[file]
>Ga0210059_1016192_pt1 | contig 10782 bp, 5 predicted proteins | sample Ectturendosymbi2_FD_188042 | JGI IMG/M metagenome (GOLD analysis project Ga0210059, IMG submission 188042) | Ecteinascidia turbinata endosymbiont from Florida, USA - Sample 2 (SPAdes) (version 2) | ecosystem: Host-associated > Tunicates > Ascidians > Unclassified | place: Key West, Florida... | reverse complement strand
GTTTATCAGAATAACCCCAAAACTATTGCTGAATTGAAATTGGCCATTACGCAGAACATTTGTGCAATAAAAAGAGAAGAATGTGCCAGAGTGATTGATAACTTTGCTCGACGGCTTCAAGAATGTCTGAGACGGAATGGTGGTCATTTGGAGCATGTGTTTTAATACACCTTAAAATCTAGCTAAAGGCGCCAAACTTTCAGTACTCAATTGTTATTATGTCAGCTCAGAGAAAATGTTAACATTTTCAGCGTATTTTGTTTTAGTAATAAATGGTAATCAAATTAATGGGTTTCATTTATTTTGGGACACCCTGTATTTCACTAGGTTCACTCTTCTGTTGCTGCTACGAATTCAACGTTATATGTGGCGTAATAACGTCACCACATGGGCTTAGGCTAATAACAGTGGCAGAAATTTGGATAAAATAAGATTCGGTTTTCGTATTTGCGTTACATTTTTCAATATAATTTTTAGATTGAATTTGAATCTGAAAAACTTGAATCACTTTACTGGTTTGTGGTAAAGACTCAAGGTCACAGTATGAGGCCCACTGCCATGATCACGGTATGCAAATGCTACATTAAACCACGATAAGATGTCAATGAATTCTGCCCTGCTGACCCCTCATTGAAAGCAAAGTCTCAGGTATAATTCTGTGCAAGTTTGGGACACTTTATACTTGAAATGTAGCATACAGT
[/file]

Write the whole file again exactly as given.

>Ga0210059_1016192_pt1 | contig 10782 bp, 5 predicted proteins | sample Ectturendosymbi2_FD_188042 | JGI IMG/M metagenome (GOLD analysis project Ga0210059, IMG submission 188042) | Ecteinascidia turbinata endosymbiont from Florida, USA - Sample 2 (SPAdes) (version 2) | ecosystem: Host-associated > Tunicates > Ascidians > Unclassified | place: Key West, Florida... | reverse complement strand
GTTTATCAGAATAACCCCAAAACTATTGCTGAATTGAAATTGGCCATTACGCAGAACATTTGTGCAATAAAAAGAGAAGAATGTGCCAGAGTGATTGATAACTTTGCTCGACGGCTTCAAGAATGTCTGAGACGGAATGGTGGTCATTTGGAGCATGTGTTTTAATACACCTTAAAATCTAGCTAAAGGCGCCAAACTTTCAGTACTCAATTGTTATTATGTCAGCTCAGAGAAAATGTTAACATTTTCAGCGTATTTTGTTTTAGTAATAAATGGTAATCAAATTAATGGGTTTCATTTATTTTGGGACACCCTGTATTTCACTAGGTTCACTCTTCTGTTGCTGCTACGAATTCAACGTTATATGTGGCGTAATAACGTCACCACATGGGCTTAGGCTAATAACAGTGGCAGAAATTTGGATAAAATAAGATTCGGTTTTCGTATTTGCGTTACATTTTTCAATATAATTTTTAGATTGAATTTGAATCTGAAAAACTTGAATCACTTTACTGGTTTGTGGTAAAGACTCAAGGTCACAGTATGAGGCCCACTGCCATGATCACGGTATGCAAATGCTACATTAAACCACGATAAGATGTCAATGAATTCTGCCCTGCTGACCCCTCATTGAAAGCAAAGTCTCAGGTATAATTCTGTGCAAGTTTGGGACACTTTATACTTGAAATGTAGCATACAGT